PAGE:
Are There Eczema Triggers In Your Home?

You may think of your house as a safe place from eczema irritants, but believe it or not, many substances that cause eczema outbreaks can be found in the average home. From dust mites to the type of water in your pipes and the bedding you choose, let’s take a look at common eczema irritants that might be in your home and what you can do about them.

Dust Mites.

Dust mites are microscopic bugs that live in bedding, upholstered furniture, and carpets. They eat sloughed off dead skin cells and produce droppings that contain enzymes that can worsen eczema. It’s not possible to get rid of dust mites completely, but there are a few things you can do to reduce their impact.

  • Vacuum carpets and upholstery two or more times a week.
  • Wash bed sheets twice a week and pillows and bedspreads once a month in hot water.
  • Use a dehumidifier in the bedroom or open the windows to reduce humidity.
  • Wipe down hard surfaces daily with a damp cloth.
  • Consider replacing fabric upholstery with vinyl or leather.
  • Consider replacing carpets with tile, vinyl, or laminate flooring.


Molds inside the home are generally found in moist, warm places like bathrooms and kitchens. They can also thrive in damp clothing and towels. Molds reproduce by releasing spores into the environment. These spores, especially those released in fall and winter, have been known to trigger eczema and allergies.

What can you do to reduce mold inside your home?

  • Open windows to increase ventilation.
  • Fix leaks promptly to avoid dampness that can lead to mold growth.
  • Hang up towels and wet clothing right away or put them in a dryer.
  • Keep rooms from getting too hot and humid.

Hard Water.

If your tap water is hard (meaning it contains high levels of calcium and magnesium carbonates), it may make you or your child more prone to eczema outbreaks. This happens for a few reasons. First, the high mineral content of hard water causes damage to the skin barrier, making it more difficult for your skin to protect itself and stay moisturized. This leads to dry skin, redness, and inflammation, which can trigger eczema. In addition, studies have shown that calcium and magnesium ions will bond to surfactants in soap, making it more difficult to wash off. This results in a residue that remains on the skin after rinsing and can exacerbate irritation and eczema.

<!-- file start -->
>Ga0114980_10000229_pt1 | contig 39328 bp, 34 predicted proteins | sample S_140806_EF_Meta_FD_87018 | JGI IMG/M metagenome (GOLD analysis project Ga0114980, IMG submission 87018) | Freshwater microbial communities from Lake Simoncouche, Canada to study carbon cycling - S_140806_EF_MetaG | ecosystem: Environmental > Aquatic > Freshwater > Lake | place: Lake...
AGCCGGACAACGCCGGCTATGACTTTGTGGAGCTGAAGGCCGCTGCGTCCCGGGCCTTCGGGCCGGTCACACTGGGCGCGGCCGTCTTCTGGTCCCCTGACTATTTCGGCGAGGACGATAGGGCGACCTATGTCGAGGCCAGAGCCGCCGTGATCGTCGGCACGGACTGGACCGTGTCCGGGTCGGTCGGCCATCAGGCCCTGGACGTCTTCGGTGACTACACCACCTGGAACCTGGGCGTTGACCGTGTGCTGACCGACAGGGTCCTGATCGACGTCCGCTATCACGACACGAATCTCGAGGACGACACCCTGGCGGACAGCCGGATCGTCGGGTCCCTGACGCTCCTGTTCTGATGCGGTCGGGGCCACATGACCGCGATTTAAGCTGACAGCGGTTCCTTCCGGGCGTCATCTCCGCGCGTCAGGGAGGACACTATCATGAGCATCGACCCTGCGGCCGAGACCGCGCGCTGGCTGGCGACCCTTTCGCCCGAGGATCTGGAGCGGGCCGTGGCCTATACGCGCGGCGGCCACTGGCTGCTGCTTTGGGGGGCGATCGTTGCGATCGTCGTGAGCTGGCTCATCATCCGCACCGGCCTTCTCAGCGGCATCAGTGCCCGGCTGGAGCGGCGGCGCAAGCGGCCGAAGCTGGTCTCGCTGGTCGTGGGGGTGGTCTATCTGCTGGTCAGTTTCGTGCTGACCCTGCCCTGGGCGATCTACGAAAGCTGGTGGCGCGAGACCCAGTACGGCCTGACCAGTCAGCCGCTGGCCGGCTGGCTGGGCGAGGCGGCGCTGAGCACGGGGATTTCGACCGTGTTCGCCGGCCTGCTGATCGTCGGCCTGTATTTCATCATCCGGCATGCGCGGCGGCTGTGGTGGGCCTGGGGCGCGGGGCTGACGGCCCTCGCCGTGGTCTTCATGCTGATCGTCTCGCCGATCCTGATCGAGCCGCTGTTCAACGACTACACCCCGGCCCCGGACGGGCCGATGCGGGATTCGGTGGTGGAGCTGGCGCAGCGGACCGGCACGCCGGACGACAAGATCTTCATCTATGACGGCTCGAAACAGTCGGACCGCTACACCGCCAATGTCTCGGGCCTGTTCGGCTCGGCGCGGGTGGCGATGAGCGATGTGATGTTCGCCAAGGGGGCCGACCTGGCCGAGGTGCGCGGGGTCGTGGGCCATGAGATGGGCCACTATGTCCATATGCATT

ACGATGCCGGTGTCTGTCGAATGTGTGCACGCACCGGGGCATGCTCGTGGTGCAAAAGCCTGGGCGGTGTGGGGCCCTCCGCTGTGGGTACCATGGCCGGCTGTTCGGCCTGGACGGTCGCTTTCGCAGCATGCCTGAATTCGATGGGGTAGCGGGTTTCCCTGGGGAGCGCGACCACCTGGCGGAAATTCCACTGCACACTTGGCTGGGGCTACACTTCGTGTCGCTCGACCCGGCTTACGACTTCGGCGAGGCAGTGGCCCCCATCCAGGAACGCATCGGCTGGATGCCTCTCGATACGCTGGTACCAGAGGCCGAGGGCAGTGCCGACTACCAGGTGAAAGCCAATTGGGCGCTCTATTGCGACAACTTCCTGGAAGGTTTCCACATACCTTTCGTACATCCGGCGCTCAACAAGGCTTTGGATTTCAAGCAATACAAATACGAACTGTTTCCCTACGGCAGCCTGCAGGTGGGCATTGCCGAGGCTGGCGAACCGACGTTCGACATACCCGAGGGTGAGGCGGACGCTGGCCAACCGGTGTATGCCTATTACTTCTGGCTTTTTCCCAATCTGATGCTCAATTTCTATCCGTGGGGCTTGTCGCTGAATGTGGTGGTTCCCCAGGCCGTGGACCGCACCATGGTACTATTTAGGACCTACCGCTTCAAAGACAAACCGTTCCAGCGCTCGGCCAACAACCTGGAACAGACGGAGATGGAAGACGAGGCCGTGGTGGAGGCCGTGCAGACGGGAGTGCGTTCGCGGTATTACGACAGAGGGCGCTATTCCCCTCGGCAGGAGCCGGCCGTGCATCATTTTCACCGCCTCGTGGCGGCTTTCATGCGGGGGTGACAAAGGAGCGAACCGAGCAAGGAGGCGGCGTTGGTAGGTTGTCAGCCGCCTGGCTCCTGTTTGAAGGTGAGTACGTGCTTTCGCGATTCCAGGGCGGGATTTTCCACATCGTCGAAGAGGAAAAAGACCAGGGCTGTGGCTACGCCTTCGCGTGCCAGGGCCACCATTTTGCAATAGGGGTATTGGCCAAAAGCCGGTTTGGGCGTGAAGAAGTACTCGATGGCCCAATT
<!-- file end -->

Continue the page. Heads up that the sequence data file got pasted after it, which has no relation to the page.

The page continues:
If you have hard water, what can you do to reduce its effect on eczema?

  • Invest in a whole house water softener, although these can be expensive.
  • Add a colloidal oatmeal soak to the bath.


Keeping bedding as dust mite free as possible and maintaining a comfortable temperature at night can help with eczema outbreaks. Cotton sheets are more breathable and less palatable to dust mites than synthetic sheets. For the same reason, duvets and blankets should be made of cotton as well.

To keep bedding from triggering eczema, do the following:

  • Replace synthetic sheets and bedding with cotton.
  • Wash bed sheets twice a week and pillows and bedspreads once a month in hot water.
  • Use a laundry detergent that is free of perfumes and dyes. Some people also do a double-rinse.
  • Skip the fabric softener. You can use dryer balls in the dryer instead to fluff up bedding when you wash it.


You love them, but their dander (shed skin cells), fur, and saliva can all be irritants. Here are some things you can do to minimize pet-related eczema outbreaks:

  • Vacuum and dust your home regularly.
  • Train cats and dogs to use their own bed rather than the sofa or other furniture.
  • Don’t let pets sleep with the eczema sufferer.
  • If you must let your pet on a sofa or chair, place a blanket down first, and shake it outside and clean it often.
  • Brush your animals to remove loose fur and pollen that they may bring in from the outside.

On top of these things, follow your dermatologist’s recommendations for skin care products, soaps, and shampoos that won’t irritate eczema. Keep up with your eczema treatments and let your doctor know if they aren’t working. Not every treatment works for every person and there are other treatments we can try.

With a combination of lifestyle changes and medical treatment, eczema is manageable! If eczema is getting in the way, give us a call today.